In methods of detecting singlet oxygen by using an immobilized compound of the invention, the methods may further include, after forming the fluorescent product, rinsing the solid support to remove components of the sample other than the immobilized fluorescent product. In another exemplary embodiment, the methods may further provide, after forming the immobilized fluorescent product, detecting the immobilized fluorescent product. In a related embodiment, the immobilized fluorescent product is detected after rinsing the solid support. In another exemplary embodiment, the method may further provide, after forming the immobilized fluorescent product, releasing the singlet oxygen in the immobilized fluorescent product with a reducing agent.

Solid supports covalently bonded to a compound of the invention are discussed in detail above and are equally applicable to the methods discussed herein. Likewise, carrier molecules covalently bonded to a compound of the invention are discussed in detail above and are equally applicable to the methods discussed herein.

Rinsing the solid support typically functions to remove residual, excess or unbound materials from the solid support other than the immobilized fluorescent product. Any appropriate solution or series or solutions may be used to rinse the solid support. Exemplary solvents useful in the present invention include both polar and non-polar solvents. Thus, any appropriate organic solvent or aqueous solution is useful in the methods of the current invention.

Solutions of the compounds of the invention are prepared according to methods generally known in the art. The compounds of the invention are generally soluble in water and aqueous solutions having a pH less than or equal to about 6. Stock solutions of pure compounds of the invention, however, may be dissolved in organic solvent before diluting into aqueous solution or buffer. Exemplary organic solvents are aprotic polar solvents such as DMSO, DMF, N-methylpyrrolidone, acetone, acetonitrile, dioxane, tetrahydrofuran and other nonhydroxylic, completely water-miscible solvents. In general, the amount of compounds of the invention in solution is the minimum amount required to yield detectable singlet oxygen presence within a reasonable time, with minimal background signal. The exact concentration of compound of the invention to be used is dependent upon the experimental conditions and the desired results, and optimization of experimental conditions is typically required to determine the best concentration to be used in a given application. The concentration typically ranges from nanomolar to micromolar. The required concentration is determined by systematic variation in compound concentration until satisfactory results are accomplished. The starting ranges are readily determined from methods known in the art for use of similar compounds under comparable conditions for the desired response.

For those compounds of the present invention that are substituted by lipophilic moieties, the compounds of the invention are optionally introduced into living cells by passive permeation through the cellular membranes. Less cell-permeant embodiments of the invention are optionally introduced into cells by pressure microinjection methods, scrape loading techniques (short mechanical disruption of the plasma membrane where the plasma membrane is peeled away from the cytoplasm, the compound is perfused through the sample and the plasma membrane is reassembled), patch clamp methods (where an opening is maintained in the plasma membrane for long periods) or phagocytosis. Any other treatment that will permeabilize the plasma membrane, such as electroporation, shock treatments or high extracellular ATP can be used to introduce the compounds into the cellular cytoplasm.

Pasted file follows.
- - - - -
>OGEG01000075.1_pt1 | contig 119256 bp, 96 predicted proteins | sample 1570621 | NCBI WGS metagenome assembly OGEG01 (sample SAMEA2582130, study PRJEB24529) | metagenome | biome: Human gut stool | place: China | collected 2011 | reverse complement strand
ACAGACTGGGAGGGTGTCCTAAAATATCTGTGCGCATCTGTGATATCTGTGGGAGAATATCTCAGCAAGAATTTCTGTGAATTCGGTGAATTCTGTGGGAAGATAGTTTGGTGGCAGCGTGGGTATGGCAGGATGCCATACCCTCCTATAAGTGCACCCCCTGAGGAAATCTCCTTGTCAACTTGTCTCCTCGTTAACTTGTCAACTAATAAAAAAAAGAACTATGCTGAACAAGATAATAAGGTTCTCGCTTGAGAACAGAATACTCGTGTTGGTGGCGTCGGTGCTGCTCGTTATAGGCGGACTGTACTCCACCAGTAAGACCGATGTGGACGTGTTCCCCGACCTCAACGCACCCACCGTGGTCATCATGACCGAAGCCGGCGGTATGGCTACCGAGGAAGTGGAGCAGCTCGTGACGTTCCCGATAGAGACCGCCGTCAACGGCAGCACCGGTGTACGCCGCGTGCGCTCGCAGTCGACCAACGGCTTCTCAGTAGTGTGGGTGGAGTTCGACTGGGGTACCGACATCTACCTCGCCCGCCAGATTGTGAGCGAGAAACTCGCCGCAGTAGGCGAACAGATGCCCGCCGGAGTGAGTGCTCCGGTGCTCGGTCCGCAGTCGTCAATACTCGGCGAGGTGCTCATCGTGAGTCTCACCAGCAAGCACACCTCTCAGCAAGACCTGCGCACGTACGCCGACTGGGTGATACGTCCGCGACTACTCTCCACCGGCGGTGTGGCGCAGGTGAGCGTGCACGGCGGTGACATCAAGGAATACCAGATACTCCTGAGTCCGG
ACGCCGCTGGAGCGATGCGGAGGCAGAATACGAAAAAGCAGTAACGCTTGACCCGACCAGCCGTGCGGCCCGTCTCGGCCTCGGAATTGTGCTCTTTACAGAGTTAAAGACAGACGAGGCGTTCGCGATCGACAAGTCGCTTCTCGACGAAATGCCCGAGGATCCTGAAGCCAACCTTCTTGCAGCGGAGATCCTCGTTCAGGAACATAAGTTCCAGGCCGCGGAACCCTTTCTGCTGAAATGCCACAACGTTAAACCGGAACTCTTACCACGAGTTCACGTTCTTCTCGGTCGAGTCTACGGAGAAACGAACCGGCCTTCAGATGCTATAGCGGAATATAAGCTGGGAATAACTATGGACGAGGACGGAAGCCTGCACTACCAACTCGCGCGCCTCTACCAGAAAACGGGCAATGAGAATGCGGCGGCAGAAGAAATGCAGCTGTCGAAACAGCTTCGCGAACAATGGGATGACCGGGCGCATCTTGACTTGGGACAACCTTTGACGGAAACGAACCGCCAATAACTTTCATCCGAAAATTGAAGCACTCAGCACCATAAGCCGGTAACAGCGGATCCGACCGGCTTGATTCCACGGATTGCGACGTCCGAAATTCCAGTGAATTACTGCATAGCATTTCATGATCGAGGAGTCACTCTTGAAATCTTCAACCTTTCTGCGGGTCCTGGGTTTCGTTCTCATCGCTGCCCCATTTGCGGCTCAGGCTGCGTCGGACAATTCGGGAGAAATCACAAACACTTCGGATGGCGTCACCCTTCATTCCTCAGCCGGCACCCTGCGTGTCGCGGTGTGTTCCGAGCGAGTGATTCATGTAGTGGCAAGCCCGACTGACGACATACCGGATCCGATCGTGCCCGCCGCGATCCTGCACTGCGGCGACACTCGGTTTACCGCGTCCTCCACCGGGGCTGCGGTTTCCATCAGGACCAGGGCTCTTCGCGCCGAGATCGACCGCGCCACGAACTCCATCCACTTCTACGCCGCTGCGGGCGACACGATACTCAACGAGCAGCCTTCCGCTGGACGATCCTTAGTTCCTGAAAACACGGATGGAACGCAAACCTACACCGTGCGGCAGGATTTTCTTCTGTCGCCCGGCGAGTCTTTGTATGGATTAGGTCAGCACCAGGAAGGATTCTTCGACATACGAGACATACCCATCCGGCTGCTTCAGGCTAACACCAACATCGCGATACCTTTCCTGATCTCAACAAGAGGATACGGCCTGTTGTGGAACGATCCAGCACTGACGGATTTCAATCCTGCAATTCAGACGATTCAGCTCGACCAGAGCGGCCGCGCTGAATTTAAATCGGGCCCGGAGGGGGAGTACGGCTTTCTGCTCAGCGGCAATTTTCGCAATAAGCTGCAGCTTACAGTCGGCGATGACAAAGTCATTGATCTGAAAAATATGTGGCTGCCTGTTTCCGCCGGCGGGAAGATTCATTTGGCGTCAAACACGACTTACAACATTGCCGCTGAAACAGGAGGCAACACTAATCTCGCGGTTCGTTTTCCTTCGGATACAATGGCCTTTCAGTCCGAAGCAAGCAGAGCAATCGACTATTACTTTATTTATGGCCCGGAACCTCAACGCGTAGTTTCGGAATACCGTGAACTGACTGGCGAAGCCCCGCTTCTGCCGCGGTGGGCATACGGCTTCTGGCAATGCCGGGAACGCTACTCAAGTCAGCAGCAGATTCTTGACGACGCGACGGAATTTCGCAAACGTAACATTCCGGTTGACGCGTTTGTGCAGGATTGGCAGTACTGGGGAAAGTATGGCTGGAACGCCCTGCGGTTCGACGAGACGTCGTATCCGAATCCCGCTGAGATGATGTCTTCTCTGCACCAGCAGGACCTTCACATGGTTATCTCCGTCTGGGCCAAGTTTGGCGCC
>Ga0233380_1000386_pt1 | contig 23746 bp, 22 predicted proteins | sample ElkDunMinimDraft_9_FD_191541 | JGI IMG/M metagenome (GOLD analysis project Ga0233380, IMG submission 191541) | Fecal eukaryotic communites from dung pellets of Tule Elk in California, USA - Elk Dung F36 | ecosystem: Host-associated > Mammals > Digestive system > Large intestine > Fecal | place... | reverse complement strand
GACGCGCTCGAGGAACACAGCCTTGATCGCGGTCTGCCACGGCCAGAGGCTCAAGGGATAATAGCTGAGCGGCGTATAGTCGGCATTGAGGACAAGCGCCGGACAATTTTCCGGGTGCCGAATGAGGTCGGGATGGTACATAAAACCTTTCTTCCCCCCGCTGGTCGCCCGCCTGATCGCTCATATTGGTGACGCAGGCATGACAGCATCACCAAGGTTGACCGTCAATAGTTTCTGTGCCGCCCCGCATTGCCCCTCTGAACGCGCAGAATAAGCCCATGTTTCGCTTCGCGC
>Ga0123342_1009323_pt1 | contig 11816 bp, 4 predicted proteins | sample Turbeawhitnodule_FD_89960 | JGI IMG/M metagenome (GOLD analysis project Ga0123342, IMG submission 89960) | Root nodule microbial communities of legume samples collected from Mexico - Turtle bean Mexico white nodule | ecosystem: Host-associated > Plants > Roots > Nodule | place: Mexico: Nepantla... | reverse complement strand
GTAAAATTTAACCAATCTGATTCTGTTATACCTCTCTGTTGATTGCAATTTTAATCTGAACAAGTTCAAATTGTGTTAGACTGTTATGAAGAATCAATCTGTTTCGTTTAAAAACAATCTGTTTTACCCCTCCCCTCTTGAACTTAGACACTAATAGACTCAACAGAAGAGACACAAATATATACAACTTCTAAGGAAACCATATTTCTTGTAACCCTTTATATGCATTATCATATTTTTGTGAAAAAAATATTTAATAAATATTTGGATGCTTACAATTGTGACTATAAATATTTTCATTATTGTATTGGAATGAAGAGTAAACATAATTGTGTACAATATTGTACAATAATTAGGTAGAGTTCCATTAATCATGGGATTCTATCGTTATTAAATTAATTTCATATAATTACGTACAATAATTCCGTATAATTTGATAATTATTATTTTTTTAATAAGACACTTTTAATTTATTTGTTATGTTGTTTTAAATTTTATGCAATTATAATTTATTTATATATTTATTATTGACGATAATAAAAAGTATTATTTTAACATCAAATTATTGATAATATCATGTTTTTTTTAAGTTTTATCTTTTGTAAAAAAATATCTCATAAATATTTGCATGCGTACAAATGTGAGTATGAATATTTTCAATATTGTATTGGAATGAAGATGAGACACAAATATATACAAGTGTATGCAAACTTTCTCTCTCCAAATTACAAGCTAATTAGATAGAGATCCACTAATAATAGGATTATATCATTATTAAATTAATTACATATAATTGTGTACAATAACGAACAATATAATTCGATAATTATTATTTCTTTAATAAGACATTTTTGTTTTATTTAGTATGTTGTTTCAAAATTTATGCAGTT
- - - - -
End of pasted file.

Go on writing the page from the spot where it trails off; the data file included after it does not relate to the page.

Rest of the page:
Any suitable method of detection is useful in detecting fluorogenic or fluorescent compounds of the invention. In an exemplary embodiment, detection is achieved by illuminating the fluorogenic or fluorescent compounds at a wavelength selected to elicit a detectable optical response.

A detectable optical response means a change in, or occurrence of, a parameter in a test system that is capable of being perceived, either by direct observation or instrumentally. Typically the detectable response is a change in fluorescence, such as a change in the intensity, excitation or emission wavelength distribution of fluorescence, fluorescence lifetime, fluorescence polarization, or a combination thereof. The detectable optical response may occur throughout the sample or in a localized portion of the sample. The presence or absence of the optical response after the elapsed time is indicative of one or more characteristic of the sample. Comparison of the amount of the compound of the invention with a standard or expected response can be used to determine whether and to what degree a sample possesses singlet oxygen.

The compounds of the invention are useful as coloring agents, tracers for detecting the flow of fluids such as in angiography, and tracing of fluid flow through gap junctions of neurons according to procedures known in the art for other dyes. The compounds of the invention are also useful in assays as haptens, according to known methods.

In another aspect of the invention, the dye solution comprises a chemically reactive dye that is used to chemically attach the dye to the corresponding functional group on any of a wide variety of materials, such as cells, tissues, proteins, antibodies, enzymes, drugs, hormones, lipids, nucleotides, nucleic acids, or natural or synthetic polymers.